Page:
And 15% think that the Vietnamese noodle soup Pho is a type of exotic fish.
Researchers from Deliveroo polled 1500 Britons and asked them to identify some of the world’s most famous foods. The study was commissioned by Deliveroo to mark their Taste Tour campaign where people can win the chance to experience their favourite dishes in the food capitals of the world.
When it comes to the Middle Eastern Falafel, a patty made of ground chickpeas, 5% thought it was the name of a Russian poet, while a mechanically-minded 3% said it was a vital component in a jet engine.
However, 86% of Brits said they had international tastes when it comes to food, while a further 73% said they would consider themselves quite or very knowledgeable about food.
The Japanese staple Ramen, a meat or fish broth, was also the subject of confusion with 24% thinking it was a religious festival, while 13% thought it was an Egyptian Pharo. 4% believed Ramen was a position in the sexual guide book the Kama Sutra.
A spokesperson for Deliveroo said, “The results of this research show that while many Britons can’t identify a falafel or an enchilada – our love for world foods is on the rise, with 86% of us now enjoying international food regularly.”
"We’re launching our Taste Tours campaign to celebrate the world of food that is at our fingertips, so if you order a Mexican you could win a trip to Mexico.“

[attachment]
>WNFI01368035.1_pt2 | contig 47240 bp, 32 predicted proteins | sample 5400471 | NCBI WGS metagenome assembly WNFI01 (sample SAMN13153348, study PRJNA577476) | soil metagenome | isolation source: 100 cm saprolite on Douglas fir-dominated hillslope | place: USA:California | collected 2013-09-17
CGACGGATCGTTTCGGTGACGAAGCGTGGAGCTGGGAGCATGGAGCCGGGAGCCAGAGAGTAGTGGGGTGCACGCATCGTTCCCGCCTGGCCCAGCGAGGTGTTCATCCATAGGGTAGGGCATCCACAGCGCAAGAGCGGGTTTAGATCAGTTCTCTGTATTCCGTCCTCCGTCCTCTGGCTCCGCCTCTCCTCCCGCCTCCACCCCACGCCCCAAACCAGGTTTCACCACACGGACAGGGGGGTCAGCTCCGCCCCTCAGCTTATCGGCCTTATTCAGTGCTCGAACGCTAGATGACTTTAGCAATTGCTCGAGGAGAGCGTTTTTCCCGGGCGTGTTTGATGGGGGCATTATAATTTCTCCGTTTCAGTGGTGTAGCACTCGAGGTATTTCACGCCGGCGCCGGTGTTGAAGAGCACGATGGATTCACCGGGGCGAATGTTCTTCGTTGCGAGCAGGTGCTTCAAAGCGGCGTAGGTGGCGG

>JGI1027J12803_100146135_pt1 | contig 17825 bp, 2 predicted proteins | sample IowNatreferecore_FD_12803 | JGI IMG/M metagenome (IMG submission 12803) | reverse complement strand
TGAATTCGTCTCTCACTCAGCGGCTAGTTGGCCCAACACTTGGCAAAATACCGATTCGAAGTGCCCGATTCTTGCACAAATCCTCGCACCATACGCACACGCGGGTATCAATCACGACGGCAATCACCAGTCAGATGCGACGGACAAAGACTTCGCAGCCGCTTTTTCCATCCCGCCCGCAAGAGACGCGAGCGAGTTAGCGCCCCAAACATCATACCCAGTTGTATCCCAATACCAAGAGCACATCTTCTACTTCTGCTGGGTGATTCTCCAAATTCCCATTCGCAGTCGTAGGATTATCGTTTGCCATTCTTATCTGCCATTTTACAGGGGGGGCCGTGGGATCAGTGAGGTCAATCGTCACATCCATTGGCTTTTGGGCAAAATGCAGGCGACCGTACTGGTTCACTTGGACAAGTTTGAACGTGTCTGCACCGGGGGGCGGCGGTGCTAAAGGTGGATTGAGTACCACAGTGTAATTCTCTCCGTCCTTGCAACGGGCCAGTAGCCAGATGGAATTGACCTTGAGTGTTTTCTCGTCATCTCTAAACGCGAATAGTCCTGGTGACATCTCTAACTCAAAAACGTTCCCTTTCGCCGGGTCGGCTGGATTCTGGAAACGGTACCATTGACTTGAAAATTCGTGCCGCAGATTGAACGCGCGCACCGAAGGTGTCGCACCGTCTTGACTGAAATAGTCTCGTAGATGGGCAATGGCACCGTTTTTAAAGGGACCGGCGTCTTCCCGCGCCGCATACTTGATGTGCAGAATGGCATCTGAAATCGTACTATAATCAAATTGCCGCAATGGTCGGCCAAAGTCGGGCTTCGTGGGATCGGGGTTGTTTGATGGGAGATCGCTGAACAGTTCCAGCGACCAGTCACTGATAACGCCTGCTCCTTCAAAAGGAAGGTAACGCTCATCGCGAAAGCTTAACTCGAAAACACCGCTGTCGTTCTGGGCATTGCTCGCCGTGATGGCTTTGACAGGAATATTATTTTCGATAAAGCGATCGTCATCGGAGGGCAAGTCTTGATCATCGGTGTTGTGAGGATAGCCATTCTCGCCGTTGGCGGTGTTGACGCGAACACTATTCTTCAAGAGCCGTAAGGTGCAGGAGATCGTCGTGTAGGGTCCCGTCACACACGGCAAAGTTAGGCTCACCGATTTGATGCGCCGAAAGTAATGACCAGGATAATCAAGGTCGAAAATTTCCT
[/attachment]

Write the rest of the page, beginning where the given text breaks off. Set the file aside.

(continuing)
The survey also revealed that 12% of Brits thought the Thai hot and sour soup Tom Yum Goong was a form of deadly martial art, while 11% thought he was up and coming snooker star from the Far East. It also asked Brits to choose from a selection of options what an Enchilada might be, with 6% insisting it’s an animal found in the jungles of South America.
The Gumbo stew which is popular in the southern states of the US has been thought to be the brother of Disney’s Dumbo, while 3% thought it was the nickname of a neighbourhood in New York.
When it comes to the styles of food, Chinese is in top with 58%, followed by Italian with 56%, Indian with 50%, American with 35%, and Mexican with 34%.
The average Brit spends £86 a month on takeaways, with London emerging as the takeaway capital spending £107 a month, followed by the folk of Edinburgh who spend £92 a month, and Brummies who splash out £89.
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